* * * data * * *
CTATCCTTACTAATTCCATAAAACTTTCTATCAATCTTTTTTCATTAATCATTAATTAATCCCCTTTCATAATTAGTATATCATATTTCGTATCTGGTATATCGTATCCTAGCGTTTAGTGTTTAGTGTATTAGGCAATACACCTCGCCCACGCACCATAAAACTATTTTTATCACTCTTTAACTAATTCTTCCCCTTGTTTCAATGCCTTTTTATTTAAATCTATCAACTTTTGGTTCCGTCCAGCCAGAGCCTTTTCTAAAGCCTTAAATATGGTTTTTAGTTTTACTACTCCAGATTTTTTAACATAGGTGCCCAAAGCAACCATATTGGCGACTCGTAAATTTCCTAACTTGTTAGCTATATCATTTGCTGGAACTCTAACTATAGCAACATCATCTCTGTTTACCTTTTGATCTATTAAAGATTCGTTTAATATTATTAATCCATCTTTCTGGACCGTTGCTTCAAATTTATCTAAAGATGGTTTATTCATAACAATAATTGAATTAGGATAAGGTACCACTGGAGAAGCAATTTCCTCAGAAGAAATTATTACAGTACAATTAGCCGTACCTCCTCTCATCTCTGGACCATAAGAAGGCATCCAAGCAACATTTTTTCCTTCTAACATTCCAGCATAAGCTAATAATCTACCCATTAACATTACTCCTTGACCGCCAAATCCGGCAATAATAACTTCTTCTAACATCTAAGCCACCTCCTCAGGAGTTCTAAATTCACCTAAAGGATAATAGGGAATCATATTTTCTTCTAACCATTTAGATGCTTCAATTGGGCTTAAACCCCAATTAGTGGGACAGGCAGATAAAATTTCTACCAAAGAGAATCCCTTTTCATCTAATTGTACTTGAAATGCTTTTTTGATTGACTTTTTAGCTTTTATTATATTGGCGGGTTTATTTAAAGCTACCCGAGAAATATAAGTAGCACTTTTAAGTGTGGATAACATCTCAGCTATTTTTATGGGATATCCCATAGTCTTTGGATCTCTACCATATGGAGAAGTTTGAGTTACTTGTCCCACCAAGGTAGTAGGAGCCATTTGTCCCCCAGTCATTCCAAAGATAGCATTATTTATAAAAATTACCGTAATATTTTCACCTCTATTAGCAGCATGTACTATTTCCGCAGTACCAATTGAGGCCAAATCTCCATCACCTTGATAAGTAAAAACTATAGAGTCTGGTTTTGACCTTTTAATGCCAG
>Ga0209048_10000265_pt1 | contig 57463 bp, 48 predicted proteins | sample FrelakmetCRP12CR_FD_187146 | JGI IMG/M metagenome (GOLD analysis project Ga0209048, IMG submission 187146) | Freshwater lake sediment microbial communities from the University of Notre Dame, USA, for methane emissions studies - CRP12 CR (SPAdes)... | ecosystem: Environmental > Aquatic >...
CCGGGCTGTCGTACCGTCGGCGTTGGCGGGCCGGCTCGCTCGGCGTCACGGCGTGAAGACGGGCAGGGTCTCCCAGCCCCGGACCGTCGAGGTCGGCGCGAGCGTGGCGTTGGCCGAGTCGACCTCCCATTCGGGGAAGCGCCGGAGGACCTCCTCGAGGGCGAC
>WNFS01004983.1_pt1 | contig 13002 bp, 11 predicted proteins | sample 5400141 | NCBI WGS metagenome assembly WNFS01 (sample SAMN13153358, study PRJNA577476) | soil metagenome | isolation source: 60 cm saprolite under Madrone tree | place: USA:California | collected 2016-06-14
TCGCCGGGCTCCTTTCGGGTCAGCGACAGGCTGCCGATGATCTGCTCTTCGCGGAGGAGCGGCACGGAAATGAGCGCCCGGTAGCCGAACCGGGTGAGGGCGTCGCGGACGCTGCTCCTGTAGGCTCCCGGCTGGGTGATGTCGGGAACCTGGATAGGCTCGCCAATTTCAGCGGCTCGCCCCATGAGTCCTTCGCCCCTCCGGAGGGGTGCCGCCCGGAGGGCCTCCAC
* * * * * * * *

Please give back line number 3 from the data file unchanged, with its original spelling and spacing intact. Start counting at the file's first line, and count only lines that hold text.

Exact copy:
CCGGGCTGTCGTACCGTCGGCGTTGGCGGGCCGGCTCGCTCGGCGTCACGGCGTGAAGACGGGCAGGGTCTCCCAGCCCCGGACCGTCGAGGTCGGCGCGAGCGTGGCGTTGGCCGAGTCGACCTCCCATTCGGGGAAGCGCCGGAGGACCTCCTCGAGGGCGAC